Leon Brittan

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Revolving Door.jpg This article is part of the Revolving Door project of Spinwatch.

Lord Leon Brittan, former EU Trade Commissioner, became a consultant on World Trade Organisation issues at the law firm Herbert Smith, vice-chairman of the investment bank UBS Warburg and advisory director at Unilever just a year after leaving the European Commission in 1999.


Brittan became Vice-Chairman of the investment bank UBS Warburg just three months after quitting as Trade Commissioner,[1] and joined the London-based international law consultancy Herbert Smith on 1st January 2000, as part-time consultant on World Trade Organisation (WTO) issues.[2] A few months later he was appointed Advisory Director at Unilever.[3]

Lord Brittan took over the LOTIS Chairmanship from his long-standing ally Andrew Buxton. The working relationship of the two men dates from the days when Buxton (then Chairman of Barclays Bank) was lobbying Commissioner Brittan on behalf of the Financial Leaders Group (FLG) during the GATT Uruguay Round and during negotiation of the WTO Financial Services Agreement. Brittan, in fact, encouraged the establishment of the FLG as a way of promoting the interests of the financial services sector.[4]

He has said that he "appreciated the input of the FLG in the run-up to and during the final stages of the WTO agreement on financial services in 1997. All this demonstrates how important it is for companies to be involved at the most senior level."[5] In 1998, Brittan invited Buxton to set up the European Services Network (later renamed European Services Forum (ESF)) and the European Services Leaders Group (ESLG), a high profile pressure group modelled on the Financial Leaders Group, consisting of some 40 Chief Executive Officers from across the European services industry.[6][7]

He also played a key role in the formation of the Trans Atlantic Business Dialogue (TABD) in 1995 which enables the CEOs of US and European companies to present a unified and powerful front to trade negotiators. As EC Vice President, Brittan met regularly with TABD.[8]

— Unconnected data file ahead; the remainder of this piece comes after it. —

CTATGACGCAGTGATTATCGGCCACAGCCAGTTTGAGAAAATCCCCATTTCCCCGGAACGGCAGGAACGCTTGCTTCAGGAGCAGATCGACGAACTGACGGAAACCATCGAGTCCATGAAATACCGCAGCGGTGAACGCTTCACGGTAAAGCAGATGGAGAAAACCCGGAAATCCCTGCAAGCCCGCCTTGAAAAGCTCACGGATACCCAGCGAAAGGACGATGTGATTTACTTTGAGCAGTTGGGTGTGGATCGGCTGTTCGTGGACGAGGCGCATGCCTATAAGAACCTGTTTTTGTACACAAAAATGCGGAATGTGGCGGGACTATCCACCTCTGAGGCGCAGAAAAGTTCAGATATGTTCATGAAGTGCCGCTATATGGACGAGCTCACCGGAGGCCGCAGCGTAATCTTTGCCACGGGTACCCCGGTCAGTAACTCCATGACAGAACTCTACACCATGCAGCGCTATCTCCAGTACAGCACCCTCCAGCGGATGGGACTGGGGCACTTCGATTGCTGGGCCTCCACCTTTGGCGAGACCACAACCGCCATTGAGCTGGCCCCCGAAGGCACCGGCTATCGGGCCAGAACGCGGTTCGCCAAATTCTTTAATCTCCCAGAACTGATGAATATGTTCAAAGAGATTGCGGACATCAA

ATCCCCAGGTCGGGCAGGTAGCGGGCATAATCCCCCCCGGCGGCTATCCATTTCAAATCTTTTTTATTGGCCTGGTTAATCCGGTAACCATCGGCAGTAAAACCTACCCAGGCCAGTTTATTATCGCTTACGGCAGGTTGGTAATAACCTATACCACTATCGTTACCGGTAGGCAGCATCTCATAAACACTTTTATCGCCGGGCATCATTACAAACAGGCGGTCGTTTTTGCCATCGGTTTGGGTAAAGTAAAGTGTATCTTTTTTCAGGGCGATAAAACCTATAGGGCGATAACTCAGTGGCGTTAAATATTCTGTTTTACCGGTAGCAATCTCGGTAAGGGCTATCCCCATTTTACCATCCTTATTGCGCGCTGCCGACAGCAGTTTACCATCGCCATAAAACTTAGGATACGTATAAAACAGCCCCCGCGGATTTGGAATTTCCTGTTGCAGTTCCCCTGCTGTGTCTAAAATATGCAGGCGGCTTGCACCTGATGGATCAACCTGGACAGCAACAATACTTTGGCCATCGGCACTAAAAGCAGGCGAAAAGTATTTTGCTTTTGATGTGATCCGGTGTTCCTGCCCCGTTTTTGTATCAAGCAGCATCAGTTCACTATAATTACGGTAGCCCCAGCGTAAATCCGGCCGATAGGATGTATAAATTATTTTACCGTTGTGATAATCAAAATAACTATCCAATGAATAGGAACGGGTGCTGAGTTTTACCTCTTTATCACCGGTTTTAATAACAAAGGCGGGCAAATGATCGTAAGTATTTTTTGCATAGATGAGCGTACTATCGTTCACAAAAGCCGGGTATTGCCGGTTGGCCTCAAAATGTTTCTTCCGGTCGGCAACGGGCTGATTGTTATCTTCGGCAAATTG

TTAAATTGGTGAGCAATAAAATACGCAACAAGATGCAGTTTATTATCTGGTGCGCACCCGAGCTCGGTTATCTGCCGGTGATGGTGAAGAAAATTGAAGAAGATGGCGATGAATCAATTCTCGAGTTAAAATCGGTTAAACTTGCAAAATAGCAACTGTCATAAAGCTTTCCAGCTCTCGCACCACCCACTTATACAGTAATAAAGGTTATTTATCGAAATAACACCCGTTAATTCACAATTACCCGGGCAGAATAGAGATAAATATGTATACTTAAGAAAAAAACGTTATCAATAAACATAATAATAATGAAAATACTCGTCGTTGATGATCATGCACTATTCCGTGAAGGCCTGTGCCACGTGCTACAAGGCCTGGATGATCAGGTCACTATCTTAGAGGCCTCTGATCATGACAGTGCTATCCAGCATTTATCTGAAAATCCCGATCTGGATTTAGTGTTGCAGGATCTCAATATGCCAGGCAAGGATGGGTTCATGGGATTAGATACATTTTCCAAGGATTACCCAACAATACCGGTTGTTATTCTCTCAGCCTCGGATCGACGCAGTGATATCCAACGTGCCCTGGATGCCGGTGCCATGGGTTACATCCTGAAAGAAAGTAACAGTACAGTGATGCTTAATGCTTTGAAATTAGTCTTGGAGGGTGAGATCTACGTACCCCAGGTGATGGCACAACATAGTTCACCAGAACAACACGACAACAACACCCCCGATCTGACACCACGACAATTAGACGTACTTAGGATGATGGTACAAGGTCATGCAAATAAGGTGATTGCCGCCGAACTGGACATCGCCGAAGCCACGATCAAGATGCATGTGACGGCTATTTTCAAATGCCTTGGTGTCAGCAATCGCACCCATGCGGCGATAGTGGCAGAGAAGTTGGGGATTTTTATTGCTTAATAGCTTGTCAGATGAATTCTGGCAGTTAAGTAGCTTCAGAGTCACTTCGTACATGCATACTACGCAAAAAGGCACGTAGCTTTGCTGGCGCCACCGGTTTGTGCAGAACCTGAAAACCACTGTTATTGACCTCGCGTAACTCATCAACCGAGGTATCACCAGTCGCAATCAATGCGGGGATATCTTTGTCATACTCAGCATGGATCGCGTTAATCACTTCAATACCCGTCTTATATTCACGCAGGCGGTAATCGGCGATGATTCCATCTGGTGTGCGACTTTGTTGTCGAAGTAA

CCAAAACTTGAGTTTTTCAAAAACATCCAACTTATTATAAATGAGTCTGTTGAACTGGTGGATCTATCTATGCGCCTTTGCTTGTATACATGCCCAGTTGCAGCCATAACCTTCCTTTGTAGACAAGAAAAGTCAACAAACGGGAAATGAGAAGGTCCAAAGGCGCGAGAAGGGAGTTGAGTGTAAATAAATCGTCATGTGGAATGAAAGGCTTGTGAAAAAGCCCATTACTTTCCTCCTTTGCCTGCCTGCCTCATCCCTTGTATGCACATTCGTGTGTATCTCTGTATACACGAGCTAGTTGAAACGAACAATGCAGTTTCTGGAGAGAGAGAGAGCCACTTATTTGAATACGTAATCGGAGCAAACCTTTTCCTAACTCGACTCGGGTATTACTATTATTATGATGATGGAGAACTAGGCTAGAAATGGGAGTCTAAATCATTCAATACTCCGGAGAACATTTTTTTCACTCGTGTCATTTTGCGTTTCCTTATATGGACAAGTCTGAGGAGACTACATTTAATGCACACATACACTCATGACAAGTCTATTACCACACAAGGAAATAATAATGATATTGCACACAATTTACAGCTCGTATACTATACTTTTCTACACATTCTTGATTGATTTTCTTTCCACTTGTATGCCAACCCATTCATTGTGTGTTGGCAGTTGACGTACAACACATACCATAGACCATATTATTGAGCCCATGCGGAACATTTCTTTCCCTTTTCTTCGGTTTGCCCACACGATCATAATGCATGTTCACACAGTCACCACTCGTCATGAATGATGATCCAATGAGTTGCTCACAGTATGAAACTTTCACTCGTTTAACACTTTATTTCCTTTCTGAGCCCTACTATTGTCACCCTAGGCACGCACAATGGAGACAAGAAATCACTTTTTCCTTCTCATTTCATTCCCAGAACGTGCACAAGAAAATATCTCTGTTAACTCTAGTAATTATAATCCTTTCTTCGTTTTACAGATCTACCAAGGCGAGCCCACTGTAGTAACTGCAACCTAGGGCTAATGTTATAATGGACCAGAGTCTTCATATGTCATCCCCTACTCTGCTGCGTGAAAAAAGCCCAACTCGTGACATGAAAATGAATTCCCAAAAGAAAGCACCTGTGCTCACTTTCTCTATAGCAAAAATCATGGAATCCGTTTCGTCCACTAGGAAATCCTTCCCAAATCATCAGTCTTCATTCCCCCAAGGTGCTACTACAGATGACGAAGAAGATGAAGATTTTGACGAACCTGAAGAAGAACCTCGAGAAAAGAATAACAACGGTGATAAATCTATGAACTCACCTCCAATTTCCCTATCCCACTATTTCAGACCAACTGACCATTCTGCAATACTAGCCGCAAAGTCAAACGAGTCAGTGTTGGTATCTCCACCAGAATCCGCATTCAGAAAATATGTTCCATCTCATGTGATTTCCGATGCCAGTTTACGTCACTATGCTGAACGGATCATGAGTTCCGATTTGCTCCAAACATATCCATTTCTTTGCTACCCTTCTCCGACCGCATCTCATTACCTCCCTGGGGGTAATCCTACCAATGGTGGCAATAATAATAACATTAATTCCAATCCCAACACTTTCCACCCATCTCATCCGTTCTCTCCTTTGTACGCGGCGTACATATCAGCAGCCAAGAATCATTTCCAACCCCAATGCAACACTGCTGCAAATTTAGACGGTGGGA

Revolving door

An investigation by the Wall Street Journal into outside business interests held by members of the House of Lords noted that Brittan had declared he was vice chairman of UBS Investment Bank and a member of the international advisory committee of Total. In September 2014, shortly after the Journal spoke to Brittan, both roles were removed from his parliamentary profile.[9][10]




  1. UBS Investment Bank,"Sir Leon Brittan to join Warburg Dillon Read as Vice Chairman", UBS Warburg press release, 01 October 1999.
  2. Herbert Smith, "Sir Leon Brittan to join Herbert Smith as a consultant," Herbert Smith press release, 19 October 1999.
  3. Unilever, "Unilever announces three new directors", Unilever press release, 22 February 2000.
  4. Beder, Sharon, Suiting Themselves: How Corporations Drive the Global Agenda, Earthscan, London, 2006, p. 140.
  5. IFSL, "Lord Brittan of Spennithorne, Liberalising World Trade: Why Business Must Make Its Voice Heard", IFSL World, Edition 1, Spring 2001, Web Archive 22 April 2001, accessed 06 March 2010.
  6. CEO, "GATS: GATS: Undermining Public Services Worldwide", Corporate Europe Observer - Issue 9, May 2000, accessed 06 March 2010.
  7. CEO, "Revolving Doors: Former Trade Commissioner Now Lobbies for Services Industry", Corporate Europe Observer - Issue 8, accessed 06 March 2010.
  8. Beder, Sharon, Suiting Themselves: How Corporations Drive the Global Agenda, Earthscan, London, 2006, p. 140.
  9. House of Lords Wall Street Journal, accessed 18 December 2014
  10. Lords interest amendments Parliament.UK, accessed 18 December 2014
  11. Sarah Priddy, PIL: Current Members Related to Other Current or Former Members - Commons Library Standard Note, 13 September 2013.